Click for Bexley home page
Home | Written Statement | Proposals Map | Search | Help    


  1. Introduction
  2. Background to the Plan

Part One

  3. General strategy and Part One policies

Part Two

  4. The reasons for the Council's strategy
  5. Environment
  6. Housing
  7. Employment and economic activity
  8. Traffic and transportation
    Annex 1 - Parking policy standards
  9. Shopping and town centres
  10. Tourism and leisure
  11. Bexleyheath Town Centre
  12. Thames-side
  13. Community services
  14 Minerals and waste processing
  15. Monitoring and review

Maps and plans

  4.1 Context diagram
  7.1 Crayford Industrial Area
  9.1 Sidcup - Major district centre
  9.2 Crayford - Major district centre
  9.3 Erith - Major district centre
  9.4 Welling - Major district centre
  9.5 Blackfen - District centre
  9.6 Belvedere - District centre
  9.7 Northumberland Heath - District centre
  9.8 Old Bexley - District centre
  11.1 Bexleyheath – Strategic centre
  12.1 Thames Policy Area
  12.2 Erith Riverside Redevelopment areas referred to in Policy TS21
    Lesnes Abbey Woods Nature Reserve
    Danson Park Bog Garden Nature Reserve
    Foots Cray Meadows Nature Reserve
    Crossness Nature Reserve
  K. Controlled Parking Zones

Design and Development Control guidelines

  1. New residential development
  2. Extensions to houses
  3. Residential conversions
  4. Considerate design for the less agile
  5. Highways considerations in Development Control
  6. Erith Riverside
  7. Shopfronts and advertisements
  8. Industrial and commercial development
  9. Temporary planning permissions
  10. Playspace provision in new developments


  A Glossary
  B Local Nature Reserves
  C Areas and Sites of Nature Conservation
  D1 Statutorily listed buildings
  D2 Locally listed buildings
  D3 Scheduled ancient monuments
  D4 Registered historic parks and gardens
  E Conservation Areas
  F1 Housing provision in Bexley (April 2004)
  F2 Housing proposals schedule
  F3 Residential Areas of Special Character
  G Neighbourhood Centres
  H Hierarchy of public open space
  I Business land provision
  J Additional uses for which Policy E13 applies
  K Existing and proposed Controlled Parking Zones
  L Key indicators and targets for the UDP
  M Index to policies by subject
Policy list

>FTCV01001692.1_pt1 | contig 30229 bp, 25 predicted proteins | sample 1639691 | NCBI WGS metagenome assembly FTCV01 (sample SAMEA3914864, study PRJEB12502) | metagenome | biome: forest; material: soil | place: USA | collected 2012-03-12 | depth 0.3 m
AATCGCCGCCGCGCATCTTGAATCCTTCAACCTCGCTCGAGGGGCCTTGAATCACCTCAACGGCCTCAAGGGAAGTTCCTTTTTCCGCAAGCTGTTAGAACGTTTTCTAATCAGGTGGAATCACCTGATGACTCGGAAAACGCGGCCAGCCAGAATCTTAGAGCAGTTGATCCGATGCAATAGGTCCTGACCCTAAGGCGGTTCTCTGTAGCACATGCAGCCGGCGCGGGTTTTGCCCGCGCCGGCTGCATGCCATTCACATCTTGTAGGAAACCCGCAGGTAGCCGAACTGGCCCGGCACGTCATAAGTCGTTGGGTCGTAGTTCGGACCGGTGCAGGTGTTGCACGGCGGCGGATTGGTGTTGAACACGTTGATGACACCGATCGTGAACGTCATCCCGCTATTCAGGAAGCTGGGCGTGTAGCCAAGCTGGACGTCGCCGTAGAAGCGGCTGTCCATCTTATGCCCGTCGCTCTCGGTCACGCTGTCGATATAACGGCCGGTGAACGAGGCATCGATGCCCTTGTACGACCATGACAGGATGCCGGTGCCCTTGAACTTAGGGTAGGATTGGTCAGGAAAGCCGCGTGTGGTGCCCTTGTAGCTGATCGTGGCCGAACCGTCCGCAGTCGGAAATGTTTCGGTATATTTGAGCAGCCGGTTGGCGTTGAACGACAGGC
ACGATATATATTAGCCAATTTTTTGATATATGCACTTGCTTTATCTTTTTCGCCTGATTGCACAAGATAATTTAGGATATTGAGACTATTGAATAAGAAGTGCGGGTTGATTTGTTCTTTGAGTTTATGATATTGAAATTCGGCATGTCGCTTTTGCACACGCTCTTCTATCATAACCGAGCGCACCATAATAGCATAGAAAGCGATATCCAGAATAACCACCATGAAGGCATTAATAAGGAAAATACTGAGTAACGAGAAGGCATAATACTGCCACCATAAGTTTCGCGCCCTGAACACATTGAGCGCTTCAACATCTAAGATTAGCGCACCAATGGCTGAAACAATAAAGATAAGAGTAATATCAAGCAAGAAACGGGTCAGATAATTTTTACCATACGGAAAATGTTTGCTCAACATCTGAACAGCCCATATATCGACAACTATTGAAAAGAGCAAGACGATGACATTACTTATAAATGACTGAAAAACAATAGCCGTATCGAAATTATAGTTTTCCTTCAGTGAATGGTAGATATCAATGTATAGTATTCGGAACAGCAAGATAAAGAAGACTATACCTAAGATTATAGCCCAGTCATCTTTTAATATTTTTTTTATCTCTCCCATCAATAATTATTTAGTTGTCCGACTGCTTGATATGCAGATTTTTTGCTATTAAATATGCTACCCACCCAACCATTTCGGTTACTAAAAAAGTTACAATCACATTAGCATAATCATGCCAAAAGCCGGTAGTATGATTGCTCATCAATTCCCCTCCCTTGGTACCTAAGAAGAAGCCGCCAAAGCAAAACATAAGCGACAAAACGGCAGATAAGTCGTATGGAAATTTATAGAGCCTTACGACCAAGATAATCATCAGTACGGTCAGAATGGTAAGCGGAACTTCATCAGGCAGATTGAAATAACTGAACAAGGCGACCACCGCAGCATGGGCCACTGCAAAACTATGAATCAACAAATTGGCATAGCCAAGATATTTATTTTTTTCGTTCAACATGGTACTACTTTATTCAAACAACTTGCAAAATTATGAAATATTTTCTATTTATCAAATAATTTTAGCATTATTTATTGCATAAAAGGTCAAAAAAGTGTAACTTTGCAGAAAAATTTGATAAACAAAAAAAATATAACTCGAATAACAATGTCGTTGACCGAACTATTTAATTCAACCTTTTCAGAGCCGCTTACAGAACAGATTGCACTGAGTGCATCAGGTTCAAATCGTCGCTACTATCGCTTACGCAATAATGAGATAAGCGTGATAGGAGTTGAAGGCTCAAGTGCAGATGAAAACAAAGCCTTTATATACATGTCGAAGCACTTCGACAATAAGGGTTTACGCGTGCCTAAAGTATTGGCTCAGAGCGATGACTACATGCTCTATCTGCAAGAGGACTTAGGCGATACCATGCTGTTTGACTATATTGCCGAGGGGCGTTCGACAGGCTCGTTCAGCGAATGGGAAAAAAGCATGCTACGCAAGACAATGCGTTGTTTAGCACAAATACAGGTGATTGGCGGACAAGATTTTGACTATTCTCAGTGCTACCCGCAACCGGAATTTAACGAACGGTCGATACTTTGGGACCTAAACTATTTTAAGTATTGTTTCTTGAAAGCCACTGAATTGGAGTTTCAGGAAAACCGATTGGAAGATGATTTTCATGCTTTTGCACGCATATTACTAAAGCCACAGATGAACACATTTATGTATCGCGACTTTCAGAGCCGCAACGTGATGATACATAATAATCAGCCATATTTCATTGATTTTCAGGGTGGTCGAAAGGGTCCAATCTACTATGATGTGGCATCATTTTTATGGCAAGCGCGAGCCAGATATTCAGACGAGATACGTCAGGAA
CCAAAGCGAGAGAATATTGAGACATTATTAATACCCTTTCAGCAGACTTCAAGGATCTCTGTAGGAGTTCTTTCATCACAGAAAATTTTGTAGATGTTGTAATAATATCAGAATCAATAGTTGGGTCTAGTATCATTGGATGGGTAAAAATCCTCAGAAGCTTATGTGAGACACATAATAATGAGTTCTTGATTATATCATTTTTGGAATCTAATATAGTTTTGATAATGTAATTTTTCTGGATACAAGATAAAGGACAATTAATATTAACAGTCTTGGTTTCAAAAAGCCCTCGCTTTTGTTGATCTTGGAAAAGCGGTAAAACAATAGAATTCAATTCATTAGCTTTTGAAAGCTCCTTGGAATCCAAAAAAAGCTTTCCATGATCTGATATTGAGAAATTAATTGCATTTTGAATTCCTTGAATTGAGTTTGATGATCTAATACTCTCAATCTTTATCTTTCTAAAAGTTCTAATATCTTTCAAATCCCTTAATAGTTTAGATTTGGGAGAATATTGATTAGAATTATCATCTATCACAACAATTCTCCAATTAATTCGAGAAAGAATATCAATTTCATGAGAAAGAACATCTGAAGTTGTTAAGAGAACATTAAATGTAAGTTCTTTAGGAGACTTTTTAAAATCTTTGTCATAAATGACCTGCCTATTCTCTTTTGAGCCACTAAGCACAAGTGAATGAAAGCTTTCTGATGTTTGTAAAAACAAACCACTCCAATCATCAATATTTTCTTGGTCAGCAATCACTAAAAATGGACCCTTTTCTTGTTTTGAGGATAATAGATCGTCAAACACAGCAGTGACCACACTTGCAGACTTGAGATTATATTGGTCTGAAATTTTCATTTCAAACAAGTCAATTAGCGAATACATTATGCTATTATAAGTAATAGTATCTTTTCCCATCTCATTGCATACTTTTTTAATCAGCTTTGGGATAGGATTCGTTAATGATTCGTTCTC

Policy text

13. Community services

13.1      The Council recognises the importance of the provision and the distribution of community services throughout the borough. While the management and the delivery of these services is not necessarily the concern of this chapter, changing demand and supply of these services over the plan period will have consequences for land use. The framework provided by the policies below will seek to ensure the maintenance of service provision in the most efficient and equitable way.

13.2      Community services consist of a wide range of facilities and services provided across the borough by both public and private sectors. They include social, health and educational services, and also community facilities, such as the library service. All have requirements for land, some in areas of the borough covered by other UDP policies, for example, provision within residential areas. The nature of some of these services may require close proximity to those in need. The Council will advise through its policies where these locations are appropriate.

13.3      There is very little guidance for these policies, although some national policies do have some relevance, such as the Government's encouragement of care in the community as an alternative to institutional care. These are taken into consideration where appropriate.


Policy COM1

The Council will seek to ensure that adequate primary and secondary educational facilities are made available in Bexley, taking into account changing demands as a result of fluctuating school rolls and shifting distribution of the borough's population.

Policy COM2

The Council will normally retain in educational use land designated on the Proposals Map as school buildings and playing fields, where there is a recognised need for such facilities in an area. In the event of land becoming surplus to educational requirements, the criteria set out in Policy ENV20 will be applied to any proposals for its alternative use.

13.4      Over the period of the Plan the cyclical trends in the age structure of the borough's population are expected to continue. These cycles are affected by a number of factors including changing national birth rates, migration patterns and increases in population due, for example, to new housing developments. This can result in demands for new facilities or, equally, surplus provision. Over the last decade (1993 to 2002), for example, primary aged pupil numbers, including those in nursery classes, peaked at 23,000 and have now reduced to 22,000; projections for the next five years suggest further reductions to around 21,000. Over the same decade secondary pupil numbers have consistently shown year-on-year increases to the current total of 18,000.  Projections indicate that from 2003 there will be a gradual falling away from this peak as the numbers completing and leaving secondary schools exceed those entering. Such fluctuations in numbers have caused pressure on places in the secondary sector, and simultaneously created surplus provision in the primary sector leading to inefficiency. Where land and buildings are retained for future educational use, the Council will support their temporary use for suitable, alternative purposes in order to utilise the facilities in the interim, help to safeguard buildings against vandalism and to meet other short-term demands for such accommodation. Education Development Plans assess these changing patterns in the borough's population and prepare strategies to meet educational needs.